The Thousandth Floor by Katharine McGthousandth-flooree is an impressive debut that I’m excited to see be made into a series.

When I read the prologue, I was immediately hooked. It starts out with a dazzling description of a night scene in 22nd century Manhattan that gets shockingly interrupted when a beautiful, unnamed girl falls to her death from the thousandth floor of a building. The writing truly gave me chills. It then goes back to a month or two beforehand and introduces the five main characters with each chapter shifting perspectives between each person. Normally, I’m wary of this format because it often makes things more confusing for the reader and doesn’t add much to the overall story, but in this case, I was surprised by how well it worked. Each character was so interesting that I frequently found myself thinking how they all deserved their own individual books. I never found myself disliking any particular character since they were all so well-defined and relatable, almost heartbreakingly so in the case of the “villain.”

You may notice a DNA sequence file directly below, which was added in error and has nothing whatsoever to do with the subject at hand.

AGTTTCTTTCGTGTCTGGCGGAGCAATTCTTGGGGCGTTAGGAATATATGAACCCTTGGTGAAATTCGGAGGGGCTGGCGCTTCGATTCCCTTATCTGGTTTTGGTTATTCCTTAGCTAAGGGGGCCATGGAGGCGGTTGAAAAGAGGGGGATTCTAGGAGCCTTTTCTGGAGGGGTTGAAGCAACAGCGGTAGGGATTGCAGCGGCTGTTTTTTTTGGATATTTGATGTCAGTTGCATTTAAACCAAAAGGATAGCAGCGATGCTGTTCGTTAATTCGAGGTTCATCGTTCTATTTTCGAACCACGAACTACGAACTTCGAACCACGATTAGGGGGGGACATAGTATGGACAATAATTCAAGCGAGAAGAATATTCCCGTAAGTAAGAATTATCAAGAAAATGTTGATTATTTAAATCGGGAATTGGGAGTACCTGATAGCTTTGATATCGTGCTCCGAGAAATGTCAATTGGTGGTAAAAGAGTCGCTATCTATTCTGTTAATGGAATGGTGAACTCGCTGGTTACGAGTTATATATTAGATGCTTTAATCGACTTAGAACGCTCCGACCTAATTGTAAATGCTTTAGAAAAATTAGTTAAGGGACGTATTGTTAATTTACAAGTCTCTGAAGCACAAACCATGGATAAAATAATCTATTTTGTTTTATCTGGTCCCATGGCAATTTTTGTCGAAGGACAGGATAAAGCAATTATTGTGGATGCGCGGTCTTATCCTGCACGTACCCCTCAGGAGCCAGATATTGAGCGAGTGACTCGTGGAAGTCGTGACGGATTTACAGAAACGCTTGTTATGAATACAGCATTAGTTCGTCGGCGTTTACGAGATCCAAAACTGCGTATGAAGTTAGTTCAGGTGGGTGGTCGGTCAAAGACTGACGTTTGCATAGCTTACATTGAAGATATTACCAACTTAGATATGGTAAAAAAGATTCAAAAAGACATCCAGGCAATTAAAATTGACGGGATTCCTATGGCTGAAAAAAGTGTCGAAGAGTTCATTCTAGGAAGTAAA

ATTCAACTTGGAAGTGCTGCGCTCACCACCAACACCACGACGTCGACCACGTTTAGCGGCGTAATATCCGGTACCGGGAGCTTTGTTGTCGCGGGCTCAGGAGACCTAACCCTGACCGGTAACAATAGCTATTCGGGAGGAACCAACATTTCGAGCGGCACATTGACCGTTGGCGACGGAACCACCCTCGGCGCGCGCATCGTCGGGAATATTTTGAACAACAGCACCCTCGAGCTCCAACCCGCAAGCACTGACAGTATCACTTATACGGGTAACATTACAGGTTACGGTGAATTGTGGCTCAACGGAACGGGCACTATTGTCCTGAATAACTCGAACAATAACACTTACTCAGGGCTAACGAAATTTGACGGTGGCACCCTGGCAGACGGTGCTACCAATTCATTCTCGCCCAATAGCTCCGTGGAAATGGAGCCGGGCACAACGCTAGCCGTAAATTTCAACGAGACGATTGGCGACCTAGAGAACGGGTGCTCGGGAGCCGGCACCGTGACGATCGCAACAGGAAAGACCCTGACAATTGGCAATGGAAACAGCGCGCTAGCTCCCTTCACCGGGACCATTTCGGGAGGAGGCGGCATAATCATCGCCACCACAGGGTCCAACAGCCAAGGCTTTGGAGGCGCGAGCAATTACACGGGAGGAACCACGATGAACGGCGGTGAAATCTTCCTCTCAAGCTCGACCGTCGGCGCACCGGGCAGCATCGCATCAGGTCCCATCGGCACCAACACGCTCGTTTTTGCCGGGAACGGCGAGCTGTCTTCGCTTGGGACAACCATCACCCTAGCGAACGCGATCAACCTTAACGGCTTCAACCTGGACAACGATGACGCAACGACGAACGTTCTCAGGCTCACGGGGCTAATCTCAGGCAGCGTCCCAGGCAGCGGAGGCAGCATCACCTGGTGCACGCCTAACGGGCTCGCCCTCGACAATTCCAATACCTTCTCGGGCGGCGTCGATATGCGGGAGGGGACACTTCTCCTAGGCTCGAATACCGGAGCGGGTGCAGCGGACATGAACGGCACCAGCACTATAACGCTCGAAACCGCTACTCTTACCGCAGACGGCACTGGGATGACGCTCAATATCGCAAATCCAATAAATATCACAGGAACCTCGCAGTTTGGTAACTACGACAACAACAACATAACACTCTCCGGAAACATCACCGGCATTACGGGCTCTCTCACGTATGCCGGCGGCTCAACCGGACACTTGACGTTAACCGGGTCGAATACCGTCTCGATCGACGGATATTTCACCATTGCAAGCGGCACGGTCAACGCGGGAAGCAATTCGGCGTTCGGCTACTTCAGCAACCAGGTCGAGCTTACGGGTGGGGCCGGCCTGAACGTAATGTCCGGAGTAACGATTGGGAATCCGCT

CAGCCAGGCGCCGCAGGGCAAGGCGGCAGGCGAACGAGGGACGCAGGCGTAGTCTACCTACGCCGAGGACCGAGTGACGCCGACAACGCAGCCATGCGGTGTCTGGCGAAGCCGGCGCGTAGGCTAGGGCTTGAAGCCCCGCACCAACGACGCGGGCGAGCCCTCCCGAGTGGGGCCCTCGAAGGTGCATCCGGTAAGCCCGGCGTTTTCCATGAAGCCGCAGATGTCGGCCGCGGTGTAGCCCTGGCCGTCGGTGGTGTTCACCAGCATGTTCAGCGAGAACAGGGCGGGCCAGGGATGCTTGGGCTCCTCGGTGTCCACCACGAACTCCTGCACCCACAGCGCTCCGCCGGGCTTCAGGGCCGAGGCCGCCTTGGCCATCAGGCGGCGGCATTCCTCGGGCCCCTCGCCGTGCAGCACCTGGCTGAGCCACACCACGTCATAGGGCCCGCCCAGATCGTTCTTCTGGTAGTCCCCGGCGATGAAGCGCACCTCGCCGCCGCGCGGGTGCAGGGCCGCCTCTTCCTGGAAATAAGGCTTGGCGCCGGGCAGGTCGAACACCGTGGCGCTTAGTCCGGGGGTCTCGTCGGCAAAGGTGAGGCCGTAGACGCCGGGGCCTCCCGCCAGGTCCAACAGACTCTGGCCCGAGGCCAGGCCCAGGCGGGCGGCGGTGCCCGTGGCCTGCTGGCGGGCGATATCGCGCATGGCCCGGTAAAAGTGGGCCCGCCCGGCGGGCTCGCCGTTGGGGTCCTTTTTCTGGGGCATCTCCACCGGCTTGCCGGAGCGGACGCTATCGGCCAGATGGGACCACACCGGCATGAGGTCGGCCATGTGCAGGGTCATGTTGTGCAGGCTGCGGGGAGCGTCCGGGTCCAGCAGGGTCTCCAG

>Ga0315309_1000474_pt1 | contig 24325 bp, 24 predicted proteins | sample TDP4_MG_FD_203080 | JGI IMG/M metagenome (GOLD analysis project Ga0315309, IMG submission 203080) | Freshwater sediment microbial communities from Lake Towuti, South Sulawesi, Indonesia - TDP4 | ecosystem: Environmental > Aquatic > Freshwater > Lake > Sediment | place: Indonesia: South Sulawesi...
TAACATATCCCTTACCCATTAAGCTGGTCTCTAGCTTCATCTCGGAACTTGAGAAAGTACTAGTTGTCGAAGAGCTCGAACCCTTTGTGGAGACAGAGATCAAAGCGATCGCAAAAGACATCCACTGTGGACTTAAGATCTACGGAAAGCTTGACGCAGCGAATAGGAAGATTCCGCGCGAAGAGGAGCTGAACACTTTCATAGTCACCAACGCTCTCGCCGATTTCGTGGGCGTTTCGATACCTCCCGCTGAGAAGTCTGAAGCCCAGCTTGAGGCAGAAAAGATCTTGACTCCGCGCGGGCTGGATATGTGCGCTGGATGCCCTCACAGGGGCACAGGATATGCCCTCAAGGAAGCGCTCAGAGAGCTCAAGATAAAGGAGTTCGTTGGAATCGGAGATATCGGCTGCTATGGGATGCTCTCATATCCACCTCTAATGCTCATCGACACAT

The concept of the thousand-floor tower was especially fascinating as well because it was used as a physical representation of the social status of each character. The higher the floor, the more wealthy and luxurious the person, and the book follows people from a variety of different floors, which makes it all the more interesting. Unrequited love, secrets, scandal, addiction, heartbreak, and romance are all found in abundance in The Thousandth Floor. There were times when the plot twists were so surprising and unpredictable that I would audibly gasp while I was reading.


Some of the language might be considered strong, so I wouldn’t recommend this to anyone younger than 14, but other than that, I would give this book my complete and total endorsement. The Thousandth Floor is magnificent and glittering from start to finish, and the finale is a heart-pounding climax that you’ll never see coming.